These days, automaker websites allow you to build a virtual version of the exact car you want all from the comfort of your desk chair. But if your outdoors-focused target audience is too busy enjoying sunshine to spend time on your site, how do you get them interested in your product? If you're Toyota, you bring the website experience into their world. This video from Toyota South Africa shows how the Japanese automaker recreated the website at an outdoor cycling track to promote the 2013 Toyota RAV4.

Toyota placed stations made to look like specific pages on the RAV4 website around the 1.8-km cycling park. The props didn't just look like the website — they were designed to operate in the same way, with systems of gears and pulleys actuating buttons and menus. The crafty, Rube Goldberg-like devices add a theatrical element that would impress any stagecraft buff. As the cyclists rode through the course, they triggered infrared sensors that highlighted the portion of the site they were seeing. Those sections included Models, Safety, Interior, Design, and "Book a Test Drive," and were all modeled after their digital counterparts. The cyclists navigated each section by hitting one of two buttons with their hand, which would then load the chosen info at the next station. Participants could also hit buttons to tweet about their experience along the way.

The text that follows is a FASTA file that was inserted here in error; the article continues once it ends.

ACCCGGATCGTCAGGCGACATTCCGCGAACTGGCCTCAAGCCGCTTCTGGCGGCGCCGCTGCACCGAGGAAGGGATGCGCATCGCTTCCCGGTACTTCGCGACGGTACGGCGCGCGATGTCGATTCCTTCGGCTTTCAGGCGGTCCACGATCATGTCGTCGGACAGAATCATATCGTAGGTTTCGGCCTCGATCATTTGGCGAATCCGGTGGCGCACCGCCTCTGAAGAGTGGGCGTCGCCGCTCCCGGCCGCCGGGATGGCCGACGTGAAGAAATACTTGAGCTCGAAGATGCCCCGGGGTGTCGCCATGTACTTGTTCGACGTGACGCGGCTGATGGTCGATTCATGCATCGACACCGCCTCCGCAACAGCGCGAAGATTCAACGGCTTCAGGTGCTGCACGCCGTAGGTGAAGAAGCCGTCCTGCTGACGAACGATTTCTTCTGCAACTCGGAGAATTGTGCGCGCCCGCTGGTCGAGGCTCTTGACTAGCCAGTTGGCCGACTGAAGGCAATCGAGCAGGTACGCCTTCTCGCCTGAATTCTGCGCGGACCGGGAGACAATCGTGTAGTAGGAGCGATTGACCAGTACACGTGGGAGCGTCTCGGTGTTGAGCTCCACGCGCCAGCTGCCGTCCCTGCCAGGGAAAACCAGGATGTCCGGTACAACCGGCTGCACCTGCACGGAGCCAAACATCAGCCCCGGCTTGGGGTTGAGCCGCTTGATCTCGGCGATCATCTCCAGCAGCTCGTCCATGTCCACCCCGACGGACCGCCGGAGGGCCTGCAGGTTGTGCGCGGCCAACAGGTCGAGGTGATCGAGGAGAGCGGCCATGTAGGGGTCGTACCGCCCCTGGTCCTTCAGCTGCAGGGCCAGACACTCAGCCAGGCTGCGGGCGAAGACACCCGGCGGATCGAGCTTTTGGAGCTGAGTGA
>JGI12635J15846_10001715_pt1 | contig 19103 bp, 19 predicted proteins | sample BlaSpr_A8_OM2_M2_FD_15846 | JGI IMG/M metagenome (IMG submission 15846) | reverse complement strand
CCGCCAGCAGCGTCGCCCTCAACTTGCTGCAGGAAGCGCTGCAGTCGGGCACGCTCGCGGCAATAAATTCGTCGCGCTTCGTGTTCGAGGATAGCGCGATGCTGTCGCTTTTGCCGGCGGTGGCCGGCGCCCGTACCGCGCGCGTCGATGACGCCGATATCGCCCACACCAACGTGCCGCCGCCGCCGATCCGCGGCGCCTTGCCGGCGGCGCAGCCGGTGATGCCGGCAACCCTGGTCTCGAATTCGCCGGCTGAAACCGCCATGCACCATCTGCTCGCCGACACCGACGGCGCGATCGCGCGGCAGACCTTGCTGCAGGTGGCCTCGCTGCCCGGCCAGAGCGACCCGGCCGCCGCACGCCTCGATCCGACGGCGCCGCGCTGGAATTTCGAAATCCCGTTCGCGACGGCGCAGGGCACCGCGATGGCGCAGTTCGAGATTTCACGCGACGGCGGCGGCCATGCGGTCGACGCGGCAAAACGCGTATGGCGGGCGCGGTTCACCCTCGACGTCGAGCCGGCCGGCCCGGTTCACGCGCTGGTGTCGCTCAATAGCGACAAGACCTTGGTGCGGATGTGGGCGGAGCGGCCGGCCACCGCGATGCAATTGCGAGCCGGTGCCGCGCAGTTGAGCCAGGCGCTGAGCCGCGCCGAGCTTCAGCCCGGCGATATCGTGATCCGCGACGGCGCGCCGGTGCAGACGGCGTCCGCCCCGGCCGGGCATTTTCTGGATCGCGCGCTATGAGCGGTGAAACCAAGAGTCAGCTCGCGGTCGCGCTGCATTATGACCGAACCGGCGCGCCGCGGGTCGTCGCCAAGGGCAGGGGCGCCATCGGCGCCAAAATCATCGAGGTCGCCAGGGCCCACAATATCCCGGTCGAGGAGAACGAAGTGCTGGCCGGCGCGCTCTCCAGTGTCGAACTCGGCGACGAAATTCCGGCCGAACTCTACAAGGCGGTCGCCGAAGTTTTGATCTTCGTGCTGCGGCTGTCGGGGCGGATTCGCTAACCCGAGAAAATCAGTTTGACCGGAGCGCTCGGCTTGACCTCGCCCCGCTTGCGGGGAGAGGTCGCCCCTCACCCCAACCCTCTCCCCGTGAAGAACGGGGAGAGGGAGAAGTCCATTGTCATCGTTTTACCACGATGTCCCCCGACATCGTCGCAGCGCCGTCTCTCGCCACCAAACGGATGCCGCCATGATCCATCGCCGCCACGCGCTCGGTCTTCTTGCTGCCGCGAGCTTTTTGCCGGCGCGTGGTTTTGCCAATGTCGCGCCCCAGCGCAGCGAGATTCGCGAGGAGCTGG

The event looks like a fun way to get potential customers to explore a vehicle they might otherwise not get a chance to examine online. While navigating a real-life website on a bike sounds entertaining, it's unclear how much info the cyclists retained while also focusing on the trail ahead.

Source: Toyota South Africa via YouTube